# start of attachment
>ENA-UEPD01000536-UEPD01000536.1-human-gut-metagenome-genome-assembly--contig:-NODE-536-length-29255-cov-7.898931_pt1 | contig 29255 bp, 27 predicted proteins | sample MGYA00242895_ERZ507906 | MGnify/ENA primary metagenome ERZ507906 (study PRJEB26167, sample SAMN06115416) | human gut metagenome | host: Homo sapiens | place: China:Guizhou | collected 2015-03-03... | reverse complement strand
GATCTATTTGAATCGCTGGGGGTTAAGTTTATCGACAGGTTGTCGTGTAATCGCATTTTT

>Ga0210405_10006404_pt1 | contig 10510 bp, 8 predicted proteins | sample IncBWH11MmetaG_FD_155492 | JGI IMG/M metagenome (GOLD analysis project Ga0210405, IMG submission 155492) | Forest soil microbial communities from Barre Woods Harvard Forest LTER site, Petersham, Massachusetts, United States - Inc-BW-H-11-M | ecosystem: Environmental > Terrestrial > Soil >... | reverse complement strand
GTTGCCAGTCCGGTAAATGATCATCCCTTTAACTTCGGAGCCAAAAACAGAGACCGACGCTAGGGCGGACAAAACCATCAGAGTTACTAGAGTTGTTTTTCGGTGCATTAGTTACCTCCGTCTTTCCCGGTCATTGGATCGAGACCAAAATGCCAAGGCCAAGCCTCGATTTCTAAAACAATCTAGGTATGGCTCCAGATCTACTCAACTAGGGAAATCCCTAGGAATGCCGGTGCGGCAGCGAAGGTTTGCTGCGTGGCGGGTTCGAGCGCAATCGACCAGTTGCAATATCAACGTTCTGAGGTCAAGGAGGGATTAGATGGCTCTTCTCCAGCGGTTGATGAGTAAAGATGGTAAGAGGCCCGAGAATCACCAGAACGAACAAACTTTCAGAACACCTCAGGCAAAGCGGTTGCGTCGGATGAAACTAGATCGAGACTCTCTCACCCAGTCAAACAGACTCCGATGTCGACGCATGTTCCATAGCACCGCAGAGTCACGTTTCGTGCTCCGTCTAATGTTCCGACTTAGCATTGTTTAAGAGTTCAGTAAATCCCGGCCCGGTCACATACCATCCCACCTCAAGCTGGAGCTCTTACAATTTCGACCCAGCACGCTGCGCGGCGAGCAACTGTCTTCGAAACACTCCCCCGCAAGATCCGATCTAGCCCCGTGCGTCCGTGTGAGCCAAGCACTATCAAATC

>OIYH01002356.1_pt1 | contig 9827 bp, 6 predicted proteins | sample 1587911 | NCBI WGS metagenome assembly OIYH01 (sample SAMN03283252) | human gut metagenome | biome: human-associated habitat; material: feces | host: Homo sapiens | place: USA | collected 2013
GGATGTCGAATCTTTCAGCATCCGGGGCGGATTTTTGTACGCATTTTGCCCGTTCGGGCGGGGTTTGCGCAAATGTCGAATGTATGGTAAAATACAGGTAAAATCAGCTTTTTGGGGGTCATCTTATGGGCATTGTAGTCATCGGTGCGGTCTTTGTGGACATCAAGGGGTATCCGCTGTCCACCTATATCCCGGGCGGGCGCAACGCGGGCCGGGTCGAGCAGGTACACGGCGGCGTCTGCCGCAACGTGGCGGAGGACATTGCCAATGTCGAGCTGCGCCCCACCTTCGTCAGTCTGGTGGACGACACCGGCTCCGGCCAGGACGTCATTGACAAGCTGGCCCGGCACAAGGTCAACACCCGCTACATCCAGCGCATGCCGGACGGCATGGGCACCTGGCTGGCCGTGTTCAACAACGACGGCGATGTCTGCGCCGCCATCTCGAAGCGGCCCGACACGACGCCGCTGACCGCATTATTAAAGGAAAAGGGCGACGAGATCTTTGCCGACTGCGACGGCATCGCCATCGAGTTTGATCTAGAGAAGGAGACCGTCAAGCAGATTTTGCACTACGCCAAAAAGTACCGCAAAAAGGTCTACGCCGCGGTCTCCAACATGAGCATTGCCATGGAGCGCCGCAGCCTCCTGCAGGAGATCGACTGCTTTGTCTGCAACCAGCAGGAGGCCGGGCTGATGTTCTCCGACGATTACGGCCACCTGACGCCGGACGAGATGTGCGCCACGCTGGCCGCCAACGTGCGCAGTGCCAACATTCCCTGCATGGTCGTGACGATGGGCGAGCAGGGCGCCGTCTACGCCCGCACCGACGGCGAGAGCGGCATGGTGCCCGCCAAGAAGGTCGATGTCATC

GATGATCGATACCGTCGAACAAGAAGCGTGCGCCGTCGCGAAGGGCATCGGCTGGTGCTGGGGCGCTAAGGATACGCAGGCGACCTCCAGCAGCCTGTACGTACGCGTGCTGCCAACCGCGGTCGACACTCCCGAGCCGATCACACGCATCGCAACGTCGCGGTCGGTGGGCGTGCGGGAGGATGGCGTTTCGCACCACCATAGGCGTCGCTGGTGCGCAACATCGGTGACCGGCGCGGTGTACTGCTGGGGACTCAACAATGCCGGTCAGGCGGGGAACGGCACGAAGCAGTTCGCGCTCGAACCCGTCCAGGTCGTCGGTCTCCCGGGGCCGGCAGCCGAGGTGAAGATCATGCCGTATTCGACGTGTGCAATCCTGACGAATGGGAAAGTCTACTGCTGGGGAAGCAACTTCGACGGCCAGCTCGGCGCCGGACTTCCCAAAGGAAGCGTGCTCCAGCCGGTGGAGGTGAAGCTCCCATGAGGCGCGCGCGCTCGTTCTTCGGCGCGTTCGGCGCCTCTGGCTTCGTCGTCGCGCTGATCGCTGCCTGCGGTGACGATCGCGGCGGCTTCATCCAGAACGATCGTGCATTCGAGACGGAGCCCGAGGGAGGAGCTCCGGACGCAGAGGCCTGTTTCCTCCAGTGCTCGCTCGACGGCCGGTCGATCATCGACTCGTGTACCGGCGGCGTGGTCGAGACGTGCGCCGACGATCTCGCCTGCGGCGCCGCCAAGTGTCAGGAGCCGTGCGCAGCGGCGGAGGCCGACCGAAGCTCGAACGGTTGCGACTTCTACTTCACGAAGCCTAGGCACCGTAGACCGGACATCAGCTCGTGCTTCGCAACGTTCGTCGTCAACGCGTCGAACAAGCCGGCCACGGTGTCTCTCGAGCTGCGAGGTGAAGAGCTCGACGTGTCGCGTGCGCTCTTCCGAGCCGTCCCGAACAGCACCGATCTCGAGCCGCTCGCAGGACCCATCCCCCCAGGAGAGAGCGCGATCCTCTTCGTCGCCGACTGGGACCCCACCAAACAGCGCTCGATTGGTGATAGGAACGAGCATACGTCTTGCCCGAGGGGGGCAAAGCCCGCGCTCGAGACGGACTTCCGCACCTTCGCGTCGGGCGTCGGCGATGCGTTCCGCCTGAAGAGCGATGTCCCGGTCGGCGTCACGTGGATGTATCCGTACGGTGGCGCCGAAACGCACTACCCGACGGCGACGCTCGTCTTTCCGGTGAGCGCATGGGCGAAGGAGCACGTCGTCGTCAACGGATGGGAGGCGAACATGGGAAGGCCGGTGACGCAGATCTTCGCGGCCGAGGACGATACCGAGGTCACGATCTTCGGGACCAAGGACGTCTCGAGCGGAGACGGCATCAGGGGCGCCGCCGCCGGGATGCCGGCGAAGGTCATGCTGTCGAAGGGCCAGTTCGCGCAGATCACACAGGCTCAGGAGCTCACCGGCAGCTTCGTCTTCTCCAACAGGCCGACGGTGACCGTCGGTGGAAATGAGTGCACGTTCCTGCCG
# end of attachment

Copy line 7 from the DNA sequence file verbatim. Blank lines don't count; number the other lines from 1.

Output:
GATGATCGATACCGTCGAACAAGAAGCGTGCGCCGTCGCGAAGGGCATCGGCTGGTGCTGGGGCGCTAAGGATACGCAGGCGACCTCCAGCAGCCTGTACGTACGCGTGCTGCCAACCGCGGTCGACACTCCCGAGCCGATCACACGCATCGCAACGTCGCGGTCGGTGGGCGTGCGGGAGGATGGCGTTTCGCACCACCATAGGCGTCGCTGGTGCGCAACATCGGTGACCGGCGCGGTGTACTGCTGGGGACTCAACAATGCCGGTCAGGCGGGGAACGGCACGAAGCAGTTCGCGCTCGAACCCGTCCAGGTCGTCGGTCTCCCGGGGCCGGCAGCCGAGGTGAAGATCATGCCGTATTCGACGTGTGCAATCCTGACGAATGGGAAAGTCTACTGCTGGGGAAGCAACTTCGACGGCCAGCTCGGCGCCGGACTTCCCAAAGGAAGCGTGCTCCAGCCGGTGGAGGTGAAGCTCCCATGAGGCGCGCGCGCTCGTTCTTCGGCGCGTTCGGCGCCTCTGGCTTCGTCGTCGCGCTGATCGCTGCCTGCGGTGACGATCGCGGCGGCTTCATCCAGAACGATCGTGCATTCGAGACGGAGCCCGAGGGAGGAGCTCCGGACGCAGAGGCCTGTTTCCTCCAGTGCTCGCTCGACGGCCGGTCGATCATCGACTCGTGTACCGGCGGCGTGGTCGAGACGTGCGCCGACGATCTCGCCTGCGGCGCCGCCAAGTGTCAGGAGCCGTGCGCAGCGGCGGAGGCCGACCGAAGCTCGAACGGTTGCGACTTCTACTTCACGAAGCCTAGGCACCGTAGACCGGACATCAGCTCGTGCTTCGCAACGTTCGTCGTCAACGCGTCGAACAAGCCGGCCACGGTGTCTCTCGAGCTGCGAGGTGAAGAGCTCGACGTGTCGCGTGCGCTCTTCCGAGCCGTCCCGAACAGCACCGATCTCGAGCCGCTCGCAGGACCCATCCCCCCAGGAGAGAGCGCGATCCTCTTCGTCGCCGACTGGGACCCCACCAAACAGCGCTCGATTGGTGATAGGAACGAGCATACGTCTTGCCCGAGGGGGGCAAAGCCCGCGCTCGAGACGGACTTCCGCACCTTCGCGTCGGGCGTCGGCGATGCGTTCCGCCTGAAGAGCGATGTCCCGGTCGGCGTCACGTGGATGTATCCGTACGGTGGCGCCGAAACGCACTACCCGACGGCGACGCTCGTCTTTCCGGTGAGCGCATGGGCGAAGGAGCACGTCGTCGTCAACGGATGGGAGGCGAACATGGGAAGGCCGGTGACGCAGATCTTCGCGGCCGAGGACGATACCGAGGTCACGATCTTCGGGACCAAGGACGTCTCGAGCGGAGACGGCATCAGGGGCGCCGCCGCCGGGATGCCGGCGAAGGTCATGCTGTCGAAGGGCCAGTTCGCGCAGATCACACAGGCTCAGGAGCTCACCGGCAGCTTCGTCTTCTCCAACAGGCCGACGGTGACCGTCGGTGGAAATGAGTGCACGTTCCTGCCG